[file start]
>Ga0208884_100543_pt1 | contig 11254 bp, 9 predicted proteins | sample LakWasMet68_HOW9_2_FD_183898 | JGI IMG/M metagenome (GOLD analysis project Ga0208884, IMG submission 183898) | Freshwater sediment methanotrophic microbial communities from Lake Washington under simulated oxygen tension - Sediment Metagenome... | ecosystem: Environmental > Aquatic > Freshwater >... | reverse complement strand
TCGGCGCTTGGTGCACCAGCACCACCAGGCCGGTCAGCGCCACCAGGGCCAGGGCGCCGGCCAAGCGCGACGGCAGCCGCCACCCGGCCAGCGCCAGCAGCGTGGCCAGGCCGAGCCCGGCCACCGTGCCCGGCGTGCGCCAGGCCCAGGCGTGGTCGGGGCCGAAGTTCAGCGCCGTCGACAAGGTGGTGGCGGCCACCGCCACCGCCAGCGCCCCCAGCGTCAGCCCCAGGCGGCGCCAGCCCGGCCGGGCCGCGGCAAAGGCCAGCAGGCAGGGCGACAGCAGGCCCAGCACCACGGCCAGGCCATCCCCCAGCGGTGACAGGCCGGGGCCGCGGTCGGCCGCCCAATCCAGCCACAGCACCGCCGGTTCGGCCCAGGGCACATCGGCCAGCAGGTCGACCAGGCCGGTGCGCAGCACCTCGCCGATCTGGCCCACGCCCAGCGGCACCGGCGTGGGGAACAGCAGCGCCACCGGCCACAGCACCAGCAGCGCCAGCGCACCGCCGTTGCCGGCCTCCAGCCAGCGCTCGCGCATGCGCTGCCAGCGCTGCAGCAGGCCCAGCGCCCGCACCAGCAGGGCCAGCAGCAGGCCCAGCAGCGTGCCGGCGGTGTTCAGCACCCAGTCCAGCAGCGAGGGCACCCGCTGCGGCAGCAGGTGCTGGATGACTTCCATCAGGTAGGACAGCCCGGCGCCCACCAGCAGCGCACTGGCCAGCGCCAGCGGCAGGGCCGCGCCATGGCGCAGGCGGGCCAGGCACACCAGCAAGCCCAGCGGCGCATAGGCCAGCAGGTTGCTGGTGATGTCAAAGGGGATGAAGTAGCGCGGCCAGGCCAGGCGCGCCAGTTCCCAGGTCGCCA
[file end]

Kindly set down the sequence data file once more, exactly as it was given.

>Ga0208884_100543_pt1 | contig 11254 bp, 9 predicted proteins | sample LakWasMet68_HOW9_2_FD_183898 | JGI IMG/M metagenome (GOLD analysis project Ga0208884, IMG submission 183898) | Freshwater sediment methanotrophic microbial communities from Lake Washington under simulated oxygen tension - Sediment Metagenome... | ecosystem: Environmental > Aquatic > Freshwater >... | reverse complement strand
TCGGCGCTTGGTGCACCAGCACCACCAGGCCGGTCAGCGCCACCAGGGCCAGGGCGCCGGCCAAGCGCGACGGCAGCCGCCACCCGGCCAGCGCCAGCAGCGTGGCCAGGCCGAGCCCGGCCACCGTGCCCGGCGTGCGCCAGGCCCAGGCGTGGTCGGGGCCGAAGTTCAGCGCCGTCGACAAGGTGGTGGCGGCCACCGCCACCGCCAGCGCCCCCAGCGTCAGCCCCAGGCGGCGCCAGCCCGGCCGGGCCGCGGCAAAGGCCAGCAGGCAGGGCGACAGCAGGCCCAGCACCACGGCCAGGCCATCCCCCAGCGGTGACAGGCCGGGGCCGCGGTCGGCCGCCCAATCCAGCCACAGCACCGCCGGTTCGGCCCAGGGCACATCGGCCAGCAGGTCGACCAGGCCGGTGCGCAGCACCTCGCCGATCTGGCCCACGCCCAGCGGCACCGGCGTGGGGAACAGCAGCGCCACCGGCCACAGCACCAGCAGCGCCAGCGCACCGCCGTTGCCGGCCTCCAGCCAGCGCTCGCGCATGCGCTGCCAGCGCTGCAGCAGGCCCAGCGCCCGCACCAGCAGGGCCAGCAGCAGGCCCAGCAGCGTGCCGGCGGTGTTCAGCACCCAGTCCAGCAGCGAGGGCACCCGCTGCGGCAGCAGGTGCTGGATGACTTCCATCAGGTAGGACAGCCCGGCGCCCACCAGCAGCGCACTGGCCAGCGCCAGCGGCAGGGCCGCGCCATGGCGCAGGCGGGCCAGGCACACCAGCAAGCCCAGCGGCGCATAGGCCAGCAGGTTGCTGGTGATGTCAAAGGGGATGAAGTAGCGCGGCCAGGCCAGGCGCGCCAGTTCCCAGGTCGCCA